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Oregon, Washington Team Up For Share Of VW Emissions Settlement Bucks

Gerry Lauzon
Flickr -

Oregon and Washington state are teaming up to a get a share of a remediation fund created under a court case against Volkswagen for emissions fraud. The first grants to promote electric cars could come later this year.

Automaker Volkswagen Group admitted that it installed software that was designed to cheat on tailpipe emissions tests. Under the terms of a court settlement, VW has set aside a huge pile of money to make restitution to affected diesel car owners and to the states they live in.

The violating diesel vehicles included Volkswagens, Audis and Porsches from the 2009-2016 model years. About 22,000 of the dirty diesels are registered in Washington and nearly 14,000 in Oregon.

The car owners are eligible for buybacks or repairs and cash. Meanwhile, Oregon and Washington jointly submitted a list of projects to a Volkswagen fund to clean up the air. Volkswagen is on the hook for $2 billion over 10 years to support plug-in vehicle infrastructure and awareness nationally.

Washington and Oregon's governors requested VW pay to add hundreds more electric car charging stations along major Northwest highways and at public buildings. They asked for money for marketing and promotion and for VW to provide electric cars to local car-sharing services.

"To date, our states have shown a strong market interest and early adoption of electric vehicles, with the second and third-highest market shares for electric vehicles (EVs) in the nation," began the submission signed by Governors Jay Inslee and Kate Brown. "This proposal outlines a vision for a transformative investment that can drive the market for EVs in our states from early adoption into the mainstream.”

According to Volkswagen's "Electrify America" website, it will make its initial picks from among all of the proposed projects by February 22 and submit that list to the U.S. Environmental Protection Agency for review.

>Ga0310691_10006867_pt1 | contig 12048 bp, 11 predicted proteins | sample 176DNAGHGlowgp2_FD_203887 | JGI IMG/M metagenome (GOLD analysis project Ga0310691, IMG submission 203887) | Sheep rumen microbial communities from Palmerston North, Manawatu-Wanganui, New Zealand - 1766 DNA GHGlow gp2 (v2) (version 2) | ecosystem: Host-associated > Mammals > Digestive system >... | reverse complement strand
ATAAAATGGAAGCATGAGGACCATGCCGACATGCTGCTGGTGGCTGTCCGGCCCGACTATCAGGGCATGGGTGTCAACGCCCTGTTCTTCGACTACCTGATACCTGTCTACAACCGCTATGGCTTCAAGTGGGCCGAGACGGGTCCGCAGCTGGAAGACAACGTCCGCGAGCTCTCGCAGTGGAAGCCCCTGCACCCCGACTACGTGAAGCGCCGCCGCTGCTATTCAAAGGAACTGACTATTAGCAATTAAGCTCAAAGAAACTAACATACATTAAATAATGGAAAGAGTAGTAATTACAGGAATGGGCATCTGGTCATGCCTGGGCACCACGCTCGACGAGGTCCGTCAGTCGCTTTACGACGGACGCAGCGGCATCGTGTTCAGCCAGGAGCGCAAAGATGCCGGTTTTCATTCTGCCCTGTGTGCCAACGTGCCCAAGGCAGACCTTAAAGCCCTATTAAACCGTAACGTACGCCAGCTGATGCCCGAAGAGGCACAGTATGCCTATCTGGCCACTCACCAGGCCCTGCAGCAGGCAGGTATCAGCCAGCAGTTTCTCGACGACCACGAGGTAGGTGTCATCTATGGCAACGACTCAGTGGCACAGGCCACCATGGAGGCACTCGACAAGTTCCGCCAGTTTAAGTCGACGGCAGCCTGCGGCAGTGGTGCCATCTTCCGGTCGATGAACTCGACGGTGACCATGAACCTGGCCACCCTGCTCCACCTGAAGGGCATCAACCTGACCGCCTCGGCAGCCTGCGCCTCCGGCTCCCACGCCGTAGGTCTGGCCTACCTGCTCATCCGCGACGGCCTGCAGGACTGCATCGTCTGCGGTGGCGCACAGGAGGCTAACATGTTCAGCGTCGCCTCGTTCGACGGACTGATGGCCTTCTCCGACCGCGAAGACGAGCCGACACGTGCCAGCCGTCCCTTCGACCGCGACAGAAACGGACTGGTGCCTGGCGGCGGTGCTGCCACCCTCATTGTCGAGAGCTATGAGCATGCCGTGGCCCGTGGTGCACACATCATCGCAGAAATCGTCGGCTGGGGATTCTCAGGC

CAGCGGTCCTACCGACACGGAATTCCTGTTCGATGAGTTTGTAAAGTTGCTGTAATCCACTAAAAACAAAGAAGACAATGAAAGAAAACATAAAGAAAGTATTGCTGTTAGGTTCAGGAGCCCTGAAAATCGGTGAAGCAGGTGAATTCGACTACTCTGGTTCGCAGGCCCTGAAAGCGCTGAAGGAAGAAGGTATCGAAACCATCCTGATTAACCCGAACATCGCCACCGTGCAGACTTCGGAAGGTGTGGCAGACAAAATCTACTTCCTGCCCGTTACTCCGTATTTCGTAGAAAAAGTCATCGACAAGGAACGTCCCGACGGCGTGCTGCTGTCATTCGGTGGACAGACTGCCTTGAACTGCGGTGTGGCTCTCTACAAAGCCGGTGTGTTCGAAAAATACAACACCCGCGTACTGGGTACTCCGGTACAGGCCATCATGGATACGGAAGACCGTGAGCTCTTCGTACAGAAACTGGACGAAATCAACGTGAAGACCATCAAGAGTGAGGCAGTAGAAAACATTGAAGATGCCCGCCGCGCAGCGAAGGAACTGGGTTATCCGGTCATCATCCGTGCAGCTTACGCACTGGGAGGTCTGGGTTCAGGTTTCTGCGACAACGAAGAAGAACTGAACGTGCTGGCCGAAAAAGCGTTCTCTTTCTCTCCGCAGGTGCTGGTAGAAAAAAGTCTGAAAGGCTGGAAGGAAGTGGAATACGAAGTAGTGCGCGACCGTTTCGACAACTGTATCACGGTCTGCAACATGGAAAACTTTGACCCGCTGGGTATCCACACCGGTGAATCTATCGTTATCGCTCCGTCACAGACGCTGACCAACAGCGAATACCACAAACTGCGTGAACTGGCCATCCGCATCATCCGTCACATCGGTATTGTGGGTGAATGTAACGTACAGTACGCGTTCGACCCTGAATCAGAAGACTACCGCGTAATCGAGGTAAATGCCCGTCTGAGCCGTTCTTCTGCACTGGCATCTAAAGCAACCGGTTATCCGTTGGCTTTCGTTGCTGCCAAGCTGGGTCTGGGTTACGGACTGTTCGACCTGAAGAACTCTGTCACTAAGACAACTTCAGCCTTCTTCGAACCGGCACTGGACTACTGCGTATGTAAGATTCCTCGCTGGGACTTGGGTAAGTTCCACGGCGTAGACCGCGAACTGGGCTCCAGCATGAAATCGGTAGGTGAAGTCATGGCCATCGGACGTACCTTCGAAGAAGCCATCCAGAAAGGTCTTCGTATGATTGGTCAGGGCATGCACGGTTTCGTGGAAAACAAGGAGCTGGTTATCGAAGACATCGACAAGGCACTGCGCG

And there's more. The Washington State Department of Ecology, Oregon Department of Environmental Quality and interested area tribes stand to get a share of a separate $3 billion "environmental remediation" trust fund, also funded by Volkswagen.

The distribution formula for this mitigation fund is based on the number of violating vehicles in each jurisdiction. It would direct roughly $112 million to Washington and about $73 million to Oregon. Federal consent decrees set parameters for eligible uses of this funding, which mostly relate to curbing diesel pollution.

"We expect that sometime between June and September the beneficiaries will be submitting plans and may begin requesting funds from the trustee," said Washington Department of Ecology Air Quality Program Manager Stu Clark.

During a well-attended webinar Thursday, Clark said you are likely to see projects to replace or re-power older diesel equipment with new, cleaner-burning engines. Vehicles or fleets eligible for upgrades could include locomotives, school buses, shuttles, freight trucks, ferries/tugboats and cargo handling equipment at ports.

In addition, Clark said Washington state would reserve 15 percent of this mitigation funding to install even more electric vehicle charging infrastructure.

Last month, Oregon’s Department of Environmental Quality pre-filed a legislative authorization so it can spend its share of the mitigation funds on similar projects to scrap and replace older diesel engines and equipment.

Electric cars still account for a very small slice of new vehicle sales even in the states such as California that are pushing them hard. The Association of Global Automakers is tracking progress toward lofty state goals for EV adoption. The association reported that in 2016 (data covers January through November), battery-powered and plug-in hybrid electric vehicles comprised not quite two percent of all vehicle sales to consumers in Oregon and Washington state.

Now semi-retired, Tom Banse covered national news, business, science, public policy, Olympic sports and human interest stories from across the Northwest. He reported from well known and out–of–the–way places in the region where important, amusing, touching, or outrageous events unfolded. Tom's stories can be found online and were heard on-air during "Morning Edition" and "All Things Considered" on NPR stations in Washington, Oregon, and Idaho.